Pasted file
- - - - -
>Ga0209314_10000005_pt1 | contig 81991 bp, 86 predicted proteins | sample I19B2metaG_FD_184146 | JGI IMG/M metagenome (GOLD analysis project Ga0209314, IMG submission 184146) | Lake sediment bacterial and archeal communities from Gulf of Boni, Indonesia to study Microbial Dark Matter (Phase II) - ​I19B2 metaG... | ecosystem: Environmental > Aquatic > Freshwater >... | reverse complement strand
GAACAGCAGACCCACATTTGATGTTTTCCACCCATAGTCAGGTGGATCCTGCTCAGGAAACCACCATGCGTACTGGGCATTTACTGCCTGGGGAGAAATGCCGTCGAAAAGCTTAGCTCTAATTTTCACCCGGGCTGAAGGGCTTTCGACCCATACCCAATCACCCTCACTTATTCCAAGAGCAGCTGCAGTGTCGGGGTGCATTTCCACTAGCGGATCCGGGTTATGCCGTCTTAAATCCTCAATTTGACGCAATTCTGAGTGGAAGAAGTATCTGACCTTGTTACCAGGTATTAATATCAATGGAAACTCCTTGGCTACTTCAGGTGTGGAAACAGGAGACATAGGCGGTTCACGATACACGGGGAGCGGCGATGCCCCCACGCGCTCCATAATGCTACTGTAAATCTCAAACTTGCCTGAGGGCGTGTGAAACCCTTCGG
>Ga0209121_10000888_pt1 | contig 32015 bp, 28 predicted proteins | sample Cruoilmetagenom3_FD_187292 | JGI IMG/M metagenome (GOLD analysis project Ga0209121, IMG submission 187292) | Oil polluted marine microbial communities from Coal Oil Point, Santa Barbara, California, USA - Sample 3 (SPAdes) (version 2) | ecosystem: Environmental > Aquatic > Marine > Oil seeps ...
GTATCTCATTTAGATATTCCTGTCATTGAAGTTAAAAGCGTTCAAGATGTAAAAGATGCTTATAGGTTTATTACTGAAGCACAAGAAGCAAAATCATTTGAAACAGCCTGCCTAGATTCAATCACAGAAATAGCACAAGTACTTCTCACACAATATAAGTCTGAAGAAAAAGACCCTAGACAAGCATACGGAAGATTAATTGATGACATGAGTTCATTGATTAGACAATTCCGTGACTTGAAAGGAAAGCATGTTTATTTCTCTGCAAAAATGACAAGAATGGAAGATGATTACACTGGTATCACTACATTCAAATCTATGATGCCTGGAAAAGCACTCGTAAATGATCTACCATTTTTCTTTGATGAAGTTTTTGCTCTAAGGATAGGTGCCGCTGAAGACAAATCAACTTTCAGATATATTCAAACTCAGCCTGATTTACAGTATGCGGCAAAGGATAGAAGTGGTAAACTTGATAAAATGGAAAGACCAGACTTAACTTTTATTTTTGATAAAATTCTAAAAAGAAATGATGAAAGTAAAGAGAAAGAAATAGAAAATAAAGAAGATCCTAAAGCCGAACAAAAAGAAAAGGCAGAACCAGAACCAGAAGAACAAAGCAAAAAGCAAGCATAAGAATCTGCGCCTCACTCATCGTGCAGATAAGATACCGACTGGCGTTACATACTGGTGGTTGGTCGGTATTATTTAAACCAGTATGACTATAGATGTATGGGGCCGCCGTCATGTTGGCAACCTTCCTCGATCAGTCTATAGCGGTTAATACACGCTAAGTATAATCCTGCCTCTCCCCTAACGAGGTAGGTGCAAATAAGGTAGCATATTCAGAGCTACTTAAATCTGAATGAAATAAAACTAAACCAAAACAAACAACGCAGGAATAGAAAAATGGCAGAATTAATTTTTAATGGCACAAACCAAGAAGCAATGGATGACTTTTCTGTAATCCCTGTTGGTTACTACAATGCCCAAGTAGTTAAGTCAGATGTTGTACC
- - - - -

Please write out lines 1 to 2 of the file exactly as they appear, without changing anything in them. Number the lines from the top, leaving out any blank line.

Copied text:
>Ga0209314_10000005_pt1 | contig 81991 bp, 86 predicted proteins | sample I19B2metaG_FD_184146 | JGI IMG/M metagenome (GOLD analysis project Ga0209314, IMG submission 184146) | Lake sediment bacterial and archeal communities from Gulf of Boni, Indonesia to study Microbial Dark Matter (Phase II) - ​I19B2 metaG... | ecosystem: Environmental > Aquatic > Freshwater >... | reverse complement strand
GAACAGCAGACCCACATTTGATGTTTTCCACCCATAGTCAGGTGGATCCTGCTCAGGAAACCACCATGCGTACTGGGCATTTACTGCCTGGGGAGAAATGCCGTCGAAAAGCTTAGCTCTAATTTTCACCCGGGCTGAAGGGCTTTCGACCCATACCCAATCACCCTCACTTATTCCAAGAGCAGCTGCAGTGTCGGGGTGCATTTCCACTAGCGGATCCGGGTTATGCCGTCTTAAATCCTCAATTTGACGCAATTCTGAGTGGAAGAAGTATCTGACCTTGTTACCAGGTATTAATATCAATGGAAACTCCTTGGCTACTTCAGGTGTGGAAACAGGAGACATAGGCGGTTCACGATACACGGGGAGCGGCGATGCCCCCACGCGCTCCATAATGCTACTGTAAATCTCAAACTTGCCTGAGGGCGTGTGAAACCCTTCGG